SL: You deserve all the success, and the world needs you because you are different. You make people think, and that's very special and very rare.
STP: Yeah, I'm trying to do my job. It's definitely been going in the right direction the last year. Ever since we did the tour in September a lot of stuff has happened, especially online. I can tell from the messages we receive on MySpace and Facebook and personal E-mails that I get...of course a lot of people are telling me that they like the music, and that's great, I'm very happy for that. But also more and more E-mails are coming in from people who are interested in the deeper stuff. Both religious stuff and the whole conspiracy thing.
People are asking my opinions about things. I have people who are already familiar with all the conspiracy stuff who are asking me questions and also tons of people who have no clue. But they may do some Google searches and check stuff out after listening to the album or reading interviews that I've done and they've come back to me like, "wow, this is crazy!" So that's good and that's what makes it all worthwhile. It's not as many people as I would like it to be of course, but it's definitely more people than before the September tour, meaning that the September tour was mission accomplished.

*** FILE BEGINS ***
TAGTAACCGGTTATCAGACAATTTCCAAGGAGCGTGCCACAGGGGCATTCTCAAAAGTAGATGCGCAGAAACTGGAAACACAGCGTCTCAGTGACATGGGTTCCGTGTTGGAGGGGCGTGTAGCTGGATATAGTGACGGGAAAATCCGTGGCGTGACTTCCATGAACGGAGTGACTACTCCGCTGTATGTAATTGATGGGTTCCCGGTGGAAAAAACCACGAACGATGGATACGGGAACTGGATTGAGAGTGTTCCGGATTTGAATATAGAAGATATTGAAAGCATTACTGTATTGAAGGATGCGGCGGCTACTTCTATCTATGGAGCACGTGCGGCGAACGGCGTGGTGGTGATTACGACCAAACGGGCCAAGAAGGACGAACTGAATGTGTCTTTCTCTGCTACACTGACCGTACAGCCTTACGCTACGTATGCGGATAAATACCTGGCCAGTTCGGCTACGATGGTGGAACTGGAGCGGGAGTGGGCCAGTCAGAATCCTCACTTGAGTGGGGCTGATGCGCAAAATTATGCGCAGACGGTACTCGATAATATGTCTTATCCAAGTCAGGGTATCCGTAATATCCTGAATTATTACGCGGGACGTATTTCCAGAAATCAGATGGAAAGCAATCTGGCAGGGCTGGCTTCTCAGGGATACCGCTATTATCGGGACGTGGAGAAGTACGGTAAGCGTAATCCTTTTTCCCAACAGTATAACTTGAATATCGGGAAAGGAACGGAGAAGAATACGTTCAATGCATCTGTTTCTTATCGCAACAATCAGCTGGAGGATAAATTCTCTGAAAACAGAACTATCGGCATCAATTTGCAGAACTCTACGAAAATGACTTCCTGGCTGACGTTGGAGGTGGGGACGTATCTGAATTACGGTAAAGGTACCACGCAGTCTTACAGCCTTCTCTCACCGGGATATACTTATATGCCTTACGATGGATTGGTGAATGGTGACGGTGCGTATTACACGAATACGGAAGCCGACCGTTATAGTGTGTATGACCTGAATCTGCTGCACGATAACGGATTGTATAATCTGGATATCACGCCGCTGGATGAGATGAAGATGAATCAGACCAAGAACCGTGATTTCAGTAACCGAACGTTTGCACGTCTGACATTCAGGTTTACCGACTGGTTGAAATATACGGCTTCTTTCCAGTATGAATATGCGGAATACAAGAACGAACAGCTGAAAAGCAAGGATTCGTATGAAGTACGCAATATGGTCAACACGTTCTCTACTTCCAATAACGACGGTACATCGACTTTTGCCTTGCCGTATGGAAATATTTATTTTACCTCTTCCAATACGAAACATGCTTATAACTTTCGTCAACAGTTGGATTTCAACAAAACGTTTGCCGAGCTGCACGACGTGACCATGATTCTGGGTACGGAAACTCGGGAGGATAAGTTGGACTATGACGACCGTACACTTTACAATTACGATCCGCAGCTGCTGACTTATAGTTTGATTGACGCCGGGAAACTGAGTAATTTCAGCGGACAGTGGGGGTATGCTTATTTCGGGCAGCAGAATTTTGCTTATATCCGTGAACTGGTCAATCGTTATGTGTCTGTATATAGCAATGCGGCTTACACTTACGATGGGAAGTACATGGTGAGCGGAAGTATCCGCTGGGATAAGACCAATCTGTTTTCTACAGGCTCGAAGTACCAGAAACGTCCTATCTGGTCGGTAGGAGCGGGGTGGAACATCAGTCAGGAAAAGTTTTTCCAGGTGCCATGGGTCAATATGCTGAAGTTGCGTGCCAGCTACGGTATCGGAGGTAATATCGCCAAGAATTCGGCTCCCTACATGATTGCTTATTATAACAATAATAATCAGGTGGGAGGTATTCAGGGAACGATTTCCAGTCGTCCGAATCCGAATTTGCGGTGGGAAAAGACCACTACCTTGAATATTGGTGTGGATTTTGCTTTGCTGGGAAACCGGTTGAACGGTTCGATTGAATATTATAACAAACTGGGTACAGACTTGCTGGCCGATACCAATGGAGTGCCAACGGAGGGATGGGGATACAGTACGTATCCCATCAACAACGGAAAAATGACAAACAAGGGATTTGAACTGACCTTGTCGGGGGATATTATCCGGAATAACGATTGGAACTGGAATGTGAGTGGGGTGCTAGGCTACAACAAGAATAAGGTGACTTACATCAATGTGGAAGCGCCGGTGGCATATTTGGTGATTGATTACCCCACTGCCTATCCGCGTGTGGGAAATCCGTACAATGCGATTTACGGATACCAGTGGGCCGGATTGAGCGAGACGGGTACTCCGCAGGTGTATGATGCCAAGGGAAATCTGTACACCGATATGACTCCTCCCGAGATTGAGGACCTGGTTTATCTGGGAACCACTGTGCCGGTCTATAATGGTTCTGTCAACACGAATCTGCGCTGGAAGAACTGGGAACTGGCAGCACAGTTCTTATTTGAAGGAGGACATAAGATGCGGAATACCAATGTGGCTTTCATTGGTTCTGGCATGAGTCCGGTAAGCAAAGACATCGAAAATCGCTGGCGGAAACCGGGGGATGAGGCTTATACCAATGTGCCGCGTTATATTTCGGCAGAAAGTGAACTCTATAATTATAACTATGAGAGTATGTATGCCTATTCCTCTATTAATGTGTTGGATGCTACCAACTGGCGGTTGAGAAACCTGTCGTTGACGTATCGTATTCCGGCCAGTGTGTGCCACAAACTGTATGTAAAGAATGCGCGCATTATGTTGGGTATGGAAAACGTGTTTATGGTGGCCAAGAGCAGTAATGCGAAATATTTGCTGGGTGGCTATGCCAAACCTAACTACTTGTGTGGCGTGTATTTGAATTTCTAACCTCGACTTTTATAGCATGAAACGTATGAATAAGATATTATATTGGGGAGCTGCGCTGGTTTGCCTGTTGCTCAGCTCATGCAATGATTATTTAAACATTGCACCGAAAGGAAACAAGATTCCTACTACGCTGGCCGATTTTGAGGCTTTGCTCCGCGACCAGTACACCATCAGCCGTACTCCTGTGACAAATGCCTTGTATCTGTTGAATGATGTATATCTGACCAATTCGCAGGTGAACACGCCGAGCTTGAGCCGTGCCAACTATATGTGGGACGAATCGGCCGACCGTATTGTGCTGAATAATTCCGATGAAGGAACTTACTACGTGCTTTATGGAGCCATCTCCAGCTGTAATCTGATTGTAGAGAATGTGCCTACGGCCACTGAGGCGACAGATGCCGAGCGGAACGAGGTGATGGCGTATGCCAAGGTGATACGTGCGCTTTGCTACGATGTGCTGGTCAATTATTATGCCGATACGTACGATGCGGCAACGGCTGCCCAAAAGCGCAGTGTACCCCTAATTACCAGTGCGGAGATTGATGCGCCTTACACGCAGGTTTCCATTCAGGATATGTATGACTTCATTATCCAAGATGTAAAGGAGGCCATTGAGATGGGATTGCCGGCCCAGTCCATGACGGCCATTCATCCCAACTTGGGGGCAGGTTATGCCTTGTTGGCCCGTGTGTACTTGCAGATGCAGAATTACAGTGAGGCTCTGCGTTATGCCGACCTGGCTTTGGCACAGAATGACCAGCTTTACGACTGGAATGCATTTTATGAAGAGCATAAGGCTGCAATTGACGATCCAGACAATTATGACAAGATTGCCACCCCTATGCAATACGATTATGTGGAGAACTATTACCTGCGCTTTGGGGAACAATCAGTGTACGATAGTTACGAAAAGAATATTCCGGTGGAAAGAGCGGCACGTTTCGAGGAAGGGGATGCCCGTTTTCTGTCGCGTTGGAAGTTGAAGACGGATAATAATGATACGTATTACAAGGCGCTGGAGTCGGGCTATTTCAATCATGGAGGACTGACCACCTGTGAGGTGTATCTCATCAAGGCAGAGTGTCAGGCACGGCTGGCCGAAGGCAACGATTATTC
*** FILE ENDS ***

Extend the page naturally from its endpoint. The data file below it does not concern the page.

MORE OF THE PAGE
SL: "Rocket Science" motivates people to think. So is it about people processing the information then using it in their own lives?
STP: Yeah, for those that are interested in that. Because most people aren't interested. And a lot of people are scared. They enjoy being in their own little world, their own comfort zone, doing their thing and living the pleasant life. Maybe I actually scare away a lot of people as well who are just not up for it. So I guess it goes both ways.